Scanning Transmission Electron Microscopy Facility
Physics of STEM
A. Probe Size
The probe size in a properly aligned STEM (with a field emission source) is limited by spherical aberration
of the final objective lens and by diffraction. These terms are combined wave-optically to give the beam
profile on the specimen. At optimum defocus, this gives a full width at half maximum (intensity),
d = 0.43 Cs1/4 λ3/4 α = 1.4 ( λ/Cs )1/4
where Cs is the spherical aberration constant of the final objective lens, λ is the wavelength of the electron and α
is the aperture size giving that probe size. For STEM1, Cs=0.6mm (0.6x107 Å), λ=0.06 Å at 40 keV, giving d=2.6 Å with
an aperture size α = 14 mRadian. The beam profile is most straightforward to measure using single heavy atoms on a thin
carbon film and the large angle annular detector (see below). Under these circumstances the atom behaves like a point
scatterer, contributing less than 0.2 Å to the observed distribution. The beam profile should be a modified Airy disk,
with 80% of the total intensity in the central peak. The figure above shows a STEM image of a field of single uranium
atoms on a thin carbon substrate. The atoms tend to space themselves 3.5 Å from their nearest neighbor, giving a
convenient internal length reference.
The incident electron beam interacts with atoms in the specimen in a number of ways which can be used to give image information (contrast).
The STEM forms an image sequentially in time by scanning the probe over a selected area of the specimen in a square raster. At each raster
point any number of independent or related measurements can be made, depending on the capabilities of the detector system. The signals we
normally use are scattering of incident electrons from the nucleus (elastic) or electron shells (inelastic) of atoms in the path of the beam.
Many other signals are generated by the scanning probe and could be used for imaging, such as: phase shift of unscattered electrons,
secondary electrons, visible, U.V. or x-ray photons. All but phase contrast give relatively low spatial resolution or poor signal level.
Some of the signals described above can be used to form an image in a conventional transmission electron microscope (TEM), using a series
of electron lenses to make a magnified real image on a fluorescent screen, film plate or parallel readout detector. The most commonly used
are bright field (one minus elastic scattering outside an aperture) and phase contrast. Energy loss electrons can be used if the microscope
has an energy filter, but only a single energy can be in focus at a time. How can we compare these two types of imaging?
The reciprocity principal applies to any image formed using transmitted or elastically scattered electrons where coherent wave optics applies.
It states that any image which can be formed in one instrument can also be formed in the other by interchanging source and detector (see figure below).
The only difference is the efficiency of signal utilization. For example, phase contrast imaging can be done with STEM using a very small detector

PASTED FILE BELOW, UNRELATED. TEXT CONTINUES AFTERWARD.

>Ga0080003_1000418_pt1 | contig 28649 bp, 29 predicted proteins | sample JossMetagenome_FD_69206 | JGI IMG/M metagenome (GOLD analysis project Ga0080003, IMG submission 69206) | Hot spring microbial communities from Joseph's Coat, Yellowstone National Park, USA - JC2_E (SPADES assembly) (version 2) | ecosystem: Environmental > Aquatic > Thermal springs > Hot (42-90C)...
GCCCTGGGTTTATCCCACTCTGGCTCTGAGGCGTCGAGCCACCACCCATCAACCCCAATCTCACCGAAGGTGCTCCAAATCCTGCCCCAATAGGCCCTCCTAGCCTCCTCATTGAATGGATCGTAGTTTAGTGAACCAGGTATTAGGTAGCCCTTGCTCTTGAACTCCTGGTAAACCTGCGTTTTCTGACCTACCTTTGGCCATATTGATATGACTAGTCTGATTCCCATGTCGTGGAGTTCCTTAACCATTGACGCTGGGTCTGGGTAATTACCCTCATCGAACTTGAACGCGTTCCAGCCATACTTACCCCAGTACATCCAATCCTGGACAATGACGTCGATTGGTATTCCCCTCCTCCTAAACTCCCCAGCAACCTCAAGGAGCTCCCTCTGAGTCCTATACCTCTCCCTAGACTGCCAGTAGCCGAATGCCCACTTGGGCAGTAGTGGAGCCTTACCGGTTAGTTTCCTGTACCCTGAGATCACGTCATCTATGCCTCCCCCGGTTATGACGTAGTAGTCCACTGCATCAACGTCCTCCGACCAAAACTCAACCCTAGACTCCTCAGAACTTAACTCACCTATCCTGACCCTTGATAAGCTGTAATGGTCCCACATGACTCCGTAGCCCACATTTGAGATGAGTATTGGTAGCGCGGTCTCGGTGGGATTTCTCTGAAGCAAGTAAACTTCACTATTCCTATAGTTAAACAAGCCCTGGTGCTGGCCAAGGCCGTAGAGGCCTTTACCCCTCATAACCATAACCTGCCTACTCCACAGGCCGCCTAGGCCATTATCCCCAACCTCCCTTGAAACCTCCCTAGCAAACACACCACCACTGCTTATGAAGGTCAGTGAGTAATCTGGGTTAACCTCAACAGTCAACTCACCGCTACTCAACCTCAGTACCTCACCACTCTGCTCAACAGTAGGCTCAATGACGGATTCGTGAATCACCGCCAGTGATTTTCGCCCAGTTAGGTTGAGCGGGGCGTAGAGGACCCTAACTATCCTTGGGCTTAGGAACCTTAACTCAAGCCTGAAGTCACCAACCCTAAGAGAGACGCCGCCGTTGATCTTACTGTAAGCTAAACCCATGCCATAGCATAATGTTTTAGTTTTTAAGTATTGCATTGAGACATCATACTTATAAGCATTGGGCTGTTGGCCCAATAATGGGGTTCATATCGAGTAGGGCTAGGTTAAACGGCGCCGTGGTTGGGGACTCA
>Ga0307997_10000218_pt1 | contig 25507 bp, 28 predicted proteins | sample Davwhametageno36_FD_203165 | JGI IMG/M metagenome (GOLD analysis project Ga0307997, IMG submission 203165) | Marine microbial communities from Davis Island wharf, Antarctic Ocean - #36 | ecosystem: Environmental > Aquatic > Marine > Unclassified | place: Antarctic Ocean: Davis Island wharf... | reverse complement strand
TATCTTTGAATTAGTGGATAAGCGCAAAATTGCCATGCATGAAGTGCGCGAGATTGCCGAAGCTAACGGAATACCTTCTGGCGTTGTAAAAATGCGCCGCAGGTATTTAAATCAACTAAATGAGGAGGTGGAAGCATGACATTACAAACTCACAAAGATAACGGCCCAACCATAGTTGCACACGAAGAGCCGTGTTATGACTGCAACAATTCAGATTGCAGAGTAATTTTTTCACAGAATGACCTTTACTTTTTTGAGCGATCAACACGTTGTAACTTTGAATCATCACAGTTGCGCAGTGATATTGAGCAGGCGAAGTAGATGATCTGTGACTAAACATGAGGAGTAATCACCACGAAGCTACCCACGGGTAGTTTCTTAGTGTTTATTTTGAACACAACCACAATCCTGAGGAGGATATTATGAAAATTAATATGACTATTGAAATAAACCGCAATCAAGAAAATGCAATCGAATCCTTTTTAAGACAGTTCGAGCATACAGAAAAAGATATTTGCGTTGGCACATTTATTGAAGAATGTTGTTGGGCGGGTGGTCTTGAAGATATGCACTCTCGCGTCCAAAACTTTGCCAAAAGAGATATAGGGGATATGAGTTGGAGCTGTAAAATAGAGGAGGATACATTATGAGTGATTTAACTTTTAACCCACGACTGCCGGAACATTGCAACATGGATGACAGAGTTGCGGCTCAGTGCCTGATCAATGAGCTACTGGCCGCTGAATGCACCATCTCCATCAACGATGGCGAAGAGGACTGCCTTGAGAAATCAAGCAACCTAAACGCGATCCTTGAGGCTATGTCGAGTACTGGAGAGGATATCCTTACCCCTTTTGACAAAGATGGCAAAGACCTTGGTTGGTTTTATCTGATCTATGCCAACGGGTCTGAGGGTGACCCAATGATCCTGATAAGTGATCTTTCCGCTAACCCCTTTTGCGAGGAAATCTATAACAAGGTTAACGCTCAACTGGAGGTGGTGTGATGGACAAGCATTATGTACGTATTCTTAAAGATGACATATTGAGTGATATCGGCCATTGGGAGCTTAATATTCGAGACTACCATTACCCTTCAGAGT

acceptance angle (comparable to the illumination convergence angle in the TEM). This has mainly academic interest at present, since most of the
useful signal would be wasted. Similarly, dark field imaging can be performed in the TEM, but utilizing only about 5% of the available signal.
This observation, as well as practical experience, led to the specialization of STEM for dark-field work, where it excels.
The actual dark-field detector geometry is shown in the figure below. The beam incident on the specimen has a convergence angle of
14mRadian. A bright field (BF) detector collects electrons between 0 and 15 mRadian from the axis. Two annular dark field detectors
measure electrons scattered at small angles (SA, 15-40 mRadian) and large angles (LA, 40-200 mRadian). Each of these dark field
detectors collects roughly 40% of the total elastic scattering. The remainder strikes the bright field detector or passes outside
the range of the large angle detector. These detectors are all scintillators coupled by quartz light pipes to photo-multipliers,
giving close to quantum detection efficiency.
The signal on these detectors is calculated wave optically as follows. We start with a plane wave at the back focal plane of the
probe-forming lens. At that plane we introduce phase shifts proportional to α2 and α4, where α is the convergence angle relative
to the specimen. The α2 term represents the defocus of the lens and α4 term describes the spherical aberration of the lens. A
Fourier transform of this distribution gives the amplitude and phase distribution at the specimen plane. (The square of the amplitude
gives the intensity distribution in the probe.) The specimen is approximated as multiple thin slices with the coordinates of all atoms
in a slice projected onto a plane. The real and imaginary parts of the probe wave function at each atom position are multiplied by the
phase shift (due to screened coulomb potential) of that atom. This is propagated to the next plane and repeated. The wave emerging
from the bottom of the specimen is transformed again to give the amplitude distribution at the detector plane. The square of this
amplitude is called a convergent beam electron diffraction (CBED) pattern. In the case of the annular detectors, the CBED pattern
is integrated over the area of each detector to give the final signal. This procedure is commonly used in materials science where
highly ordered structures give non-intuitive images as a function of focus, tilt, etc. The usual method is to postulate a structure
and compare the calculated image with that observed in the microscope under all available conditions. For biological specimens the
image can be approximated by adding up the contributions of each atom in the beam as if there were no neighbors (incoherent approximation).
This is fairly accurate for the large angle annular detector, but becomes less valid as the scattering angle decreases.
This is especially a problem for dark field TEM which uses very small angle scattering and gives a signal with a strong quadratic
component as a function of thickness.
The figure at the right illustrates the effect of coherent scattering in the case of gold islands evaporated on thin carbon.
The image on the left, (A), uses the signal from the large angle detector and gives the impression that the signal is roughly
proportional to the thickness of the island. The right image, (B, recorded simultaneously), uses the small angle signal and
gives very different intensities depending on the orientations of individual grains in the islands.